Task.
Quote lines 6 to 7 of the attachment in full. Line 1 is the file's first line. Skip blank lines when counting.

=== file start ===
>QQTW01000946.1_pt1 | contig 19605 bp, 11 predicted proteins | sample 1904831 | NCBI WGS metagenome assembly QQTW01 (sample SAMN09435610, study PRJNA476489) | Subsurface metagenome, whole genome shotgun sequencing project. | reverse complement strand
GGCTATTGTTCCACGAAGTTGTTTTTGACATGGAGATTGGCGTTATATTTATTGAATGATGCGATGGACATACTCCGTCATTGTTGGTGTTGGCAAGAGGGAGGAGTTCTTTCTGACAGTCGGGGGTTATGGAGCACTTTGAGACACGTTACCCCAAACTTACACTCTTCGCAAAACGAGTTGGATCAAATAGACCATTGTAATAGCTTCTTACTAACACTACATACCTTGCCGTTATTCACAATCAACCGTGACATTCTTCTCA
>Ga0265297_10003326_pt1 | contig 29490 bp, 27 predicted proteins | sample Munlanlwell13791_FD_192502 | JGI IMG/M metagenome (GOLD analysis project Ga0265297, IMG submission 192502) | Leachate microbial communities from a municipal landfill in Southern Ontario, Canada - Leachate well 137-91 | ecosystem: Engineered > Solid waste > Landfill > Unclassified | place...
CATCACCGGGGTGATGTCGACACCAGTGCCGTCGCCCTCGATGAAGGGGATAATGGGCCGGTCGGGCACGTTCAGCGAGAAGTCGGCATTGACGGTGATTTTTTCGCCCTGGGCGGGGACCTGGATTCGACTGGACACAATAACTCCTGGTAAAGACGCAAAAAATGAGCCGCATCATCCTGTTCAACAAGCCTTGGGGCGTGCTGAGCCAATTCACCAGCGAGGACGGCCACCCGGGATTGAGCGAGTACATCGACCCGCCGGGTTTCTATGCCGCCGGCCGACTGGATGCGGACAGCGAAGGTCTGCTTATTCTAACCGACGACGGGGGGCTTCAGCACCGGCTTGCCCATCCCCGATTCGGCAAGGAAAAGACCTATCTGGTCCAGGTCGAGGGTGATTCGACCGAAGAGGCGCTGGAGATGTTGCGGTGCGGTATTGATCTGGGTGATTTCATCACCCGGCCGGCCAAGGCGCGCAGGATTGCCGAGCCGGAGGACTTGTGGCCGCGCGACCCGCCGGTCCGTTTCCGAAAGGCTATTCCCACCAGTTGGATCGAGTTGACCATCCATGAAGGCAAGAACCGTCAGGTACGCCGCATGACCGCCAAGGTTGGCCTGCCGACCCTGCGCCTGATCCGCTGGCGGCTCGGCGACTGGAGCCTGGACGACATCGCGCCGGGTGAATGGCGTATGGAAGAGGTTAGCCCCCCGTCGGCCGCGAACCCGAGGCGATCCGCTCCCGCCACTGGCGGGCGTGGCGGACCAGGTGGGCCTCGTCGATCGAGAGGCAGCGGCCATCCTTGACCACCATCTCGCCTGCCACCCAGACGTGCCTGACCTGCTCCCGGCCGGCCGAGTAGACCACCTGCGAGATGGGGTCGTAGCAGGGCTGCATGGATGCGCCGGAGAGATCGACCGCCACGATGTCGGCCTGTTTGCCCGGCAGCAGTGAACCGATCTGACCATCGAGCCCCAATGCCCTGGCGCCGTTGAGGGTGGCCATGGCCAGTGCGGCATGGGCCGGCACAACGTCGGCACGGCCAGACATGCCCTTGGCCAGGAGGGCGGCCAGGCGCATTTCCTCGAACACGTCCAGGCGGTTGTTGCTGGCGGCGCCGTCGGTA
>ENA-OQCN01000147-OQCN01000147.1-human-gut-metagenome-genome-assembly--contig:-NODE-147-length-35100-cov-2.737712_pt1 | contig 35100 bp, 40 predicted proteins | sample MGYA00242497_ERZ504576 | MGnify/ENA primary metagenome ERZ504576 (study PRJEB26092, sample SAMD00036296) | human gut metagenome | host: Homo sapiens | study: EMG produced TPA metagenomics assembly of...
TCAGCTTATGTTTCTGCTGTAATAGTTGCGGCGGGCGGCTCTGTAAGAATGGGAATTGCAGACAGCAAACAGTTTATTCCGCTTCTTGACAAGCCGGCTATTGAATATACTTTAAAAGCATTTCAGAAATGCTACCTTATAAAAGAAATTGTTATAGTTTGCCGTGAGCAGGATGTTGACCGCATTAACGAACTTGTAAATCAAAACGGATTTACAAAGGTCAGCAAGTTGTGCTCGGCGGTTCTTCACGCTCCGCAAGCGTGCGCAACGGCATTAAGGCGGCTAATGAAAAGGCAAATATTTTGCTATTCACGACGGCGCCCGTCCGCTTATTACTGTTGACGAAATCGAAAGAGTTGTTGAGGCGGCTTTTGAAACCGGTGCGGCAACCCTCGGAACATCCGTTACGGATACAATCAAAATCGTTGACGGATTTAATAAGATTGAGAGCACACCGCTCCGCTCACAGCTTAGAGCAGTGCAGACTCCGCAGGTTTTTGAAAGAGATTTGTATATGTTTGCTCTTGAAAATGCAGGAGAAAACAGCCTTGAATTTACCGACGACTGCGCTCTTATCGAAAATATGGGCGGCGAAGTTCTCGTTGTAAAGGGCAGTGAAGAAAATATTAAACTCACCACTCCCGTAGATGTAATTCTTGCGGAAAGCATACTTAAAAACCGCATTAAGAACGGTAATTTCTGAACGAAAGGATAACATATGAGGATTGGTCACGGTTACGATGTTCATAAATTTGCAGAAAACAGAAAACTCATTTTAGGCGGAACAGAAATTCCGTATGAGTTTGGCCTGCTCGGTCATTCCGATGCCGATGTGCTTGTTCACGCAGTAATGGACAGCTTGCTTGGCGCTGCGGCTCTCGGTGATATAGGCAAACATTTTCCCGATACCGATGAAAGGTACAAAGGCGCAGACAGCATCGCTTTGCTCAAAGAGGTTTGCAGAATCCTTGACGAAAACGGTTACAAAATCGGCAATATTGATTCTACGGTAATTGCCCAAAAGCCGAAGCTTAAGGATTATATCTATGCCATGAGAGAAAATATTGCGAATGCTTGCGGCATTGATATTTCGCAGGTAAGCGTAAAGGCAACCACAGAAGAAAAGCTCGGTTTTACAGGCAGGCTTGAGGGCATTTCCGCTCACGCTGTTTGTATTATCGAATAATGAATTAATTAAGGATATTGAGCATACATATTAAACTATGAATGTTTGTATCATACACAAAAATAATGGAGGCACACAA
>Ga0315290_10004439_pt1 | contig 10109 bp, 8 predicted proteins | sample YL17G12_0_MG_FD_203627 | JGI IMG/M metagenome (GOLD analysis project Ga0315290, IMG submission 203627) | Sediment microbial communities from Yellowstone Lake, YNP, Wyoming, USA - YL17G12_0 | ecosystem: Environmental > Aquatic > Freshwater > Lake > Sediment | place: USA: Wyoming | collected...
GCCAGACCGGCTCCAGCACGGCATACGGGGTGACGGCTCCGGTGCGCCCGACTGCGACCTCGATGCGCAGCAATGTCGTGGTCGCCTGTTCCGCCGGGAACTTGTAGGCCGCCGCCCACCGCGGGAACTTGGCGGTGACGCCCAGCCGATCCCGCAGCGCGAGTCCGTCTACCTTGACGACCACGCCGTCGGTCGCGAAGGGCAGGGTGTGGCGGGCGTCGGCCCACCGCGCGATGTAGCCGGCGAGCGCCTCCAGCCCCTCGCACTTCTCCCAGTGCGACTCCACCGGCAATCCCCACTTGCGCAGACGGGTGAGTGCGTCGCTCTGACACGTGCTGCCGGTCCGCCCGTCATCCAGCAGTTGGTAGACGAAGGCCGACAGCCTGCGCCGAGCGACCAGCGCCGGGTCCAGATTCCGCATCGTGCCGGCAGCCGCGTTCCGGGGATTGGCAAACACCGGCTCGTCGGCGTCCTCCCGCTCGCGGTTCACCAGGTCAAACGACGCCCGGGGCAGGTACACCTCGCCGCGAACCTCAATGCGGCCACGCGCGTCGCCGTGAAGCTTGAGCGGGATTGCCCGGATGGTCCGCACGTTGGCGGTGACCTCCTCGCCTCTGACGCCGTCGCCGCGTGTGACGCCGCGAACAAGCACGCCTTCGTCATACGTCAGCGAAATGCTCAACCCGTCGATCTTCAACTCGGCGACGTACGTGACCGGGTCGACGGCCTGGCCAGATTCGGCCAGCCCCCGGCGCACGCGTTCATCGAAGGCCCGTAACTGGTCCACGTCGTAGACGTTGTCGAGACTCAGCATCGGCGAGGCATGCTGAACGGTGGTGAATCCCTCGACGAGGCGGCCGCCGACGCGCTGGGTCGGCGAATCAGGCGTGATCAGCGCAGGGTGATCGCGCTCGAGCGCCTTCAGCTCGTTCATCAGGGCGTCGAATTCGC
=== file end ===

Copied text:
TCAGCTTATGTTTCTGCTGTAATAGTTGCGGCGGGCGGCTCTGTAAGAATGGGAATTGCAGACAGCAAACAGTTTATTCCGCTTCTTGACAAGCCGGCTATTGAATATACTTTAAAAGCATTTCAGAAATGCTACCTTATAAAAGAAATTGTTATAGTTTGCCGTGAGCAGGATGTTGACCGCATTAACGAACTTGTAAATCAAAACGGATTTACAAAGGTCAGCAAGTTGTGCTCGGCGGTTCTTCACGCTCCGCAAGCGTGCGCAACGGCATTAAGGCGGCTAATGAAAAGGCAAATATTTTGCTATTCACGACGGCGCCCGTCCGCTTATTACTGTTGACGAAATCGAAAGAGTTGTTGAGGCGGCTTTTGAAACCGGTGCGGCAACCCTCGGAACATCCGTTACGGATACAATCAAAATCGTTGACGGATTTAATAAGATTGAGAGCACACCGCTCCGCTCACAGCTTAGAGCAGTGCAGACTCCGCAGGTTTTTGAAAGAGATTTGTATATGTTTGCTCTTGAAAATGCAGGAGAAAACAGCCTTGAATTTACCGACGACTGCGCTCTTATCGAAAATATGGGCGGCGAAGTTCTCGTTGTAAAGGGCAGTGAAGAAAATATTAAACTCACCACTCCCGTAGATGTAATTCTTGCGGAAAGCATACTTAAAAACCGCATTAAGAACGGTAATTTCTGAACGAAAGGATAACATATGAGGATTGGTCACGGTTACGATGTTCATAAATTTGCAGAAAACAGAAAACTCATTTTAGGCGGAACAGAAATTCCGTATGAGTTTGGCCTGCTCGGTCATTCCGATGCCGATGTGCTTGTTCACGCAGTAATGGACAGCTTGCTTGGCGCTGCGGCTCTCGGTGATATAGGCAAACATTTTCCCGATACCGATGAAAGGTACAAAGGCGCAGACAGCATCGCTTTGCTCAAAGAGGTTTGCAGAATCCTTGACGAAAACGGTTACAAAATCGGCAATATTGATTCTACGGTAATTGCCCAAAAGCCGAAGCTTAAGGATTATATCTATGCCATGAGAGAAAATATTGCGAATGCTTGCGGCATTGATATTTCGCAGGTAAGCGTAAAGGCAACCACAGAAGAAAAGCTCGGTTTTACAGGCAGGCTTGAGGGCATTTCCGCTCACGCTGTTTGTATTATCGAATAATGAATTAATTAAGGATATTGAGCATACATATTAAACTATGAATGTTTGTATCATACACAAAAATAATGGAGGCACACAA
>Ga0315290_10004439_pt1 | contig 10109 bp, 8 predicted proteins | sample YL17G12_0_MG_FD_203627 | JGI IMG/M metagenome (GOLD analysis project Ga0315290, IMG submission 203627) | Sediment microbial communities from Yellowstone Lake, YNP, Wyoming, USA - YL17G12_0 | ecosystem: Environmental > Aquatic > Freshwater > Lake > Sediment | place: USA: Wyoming | collected...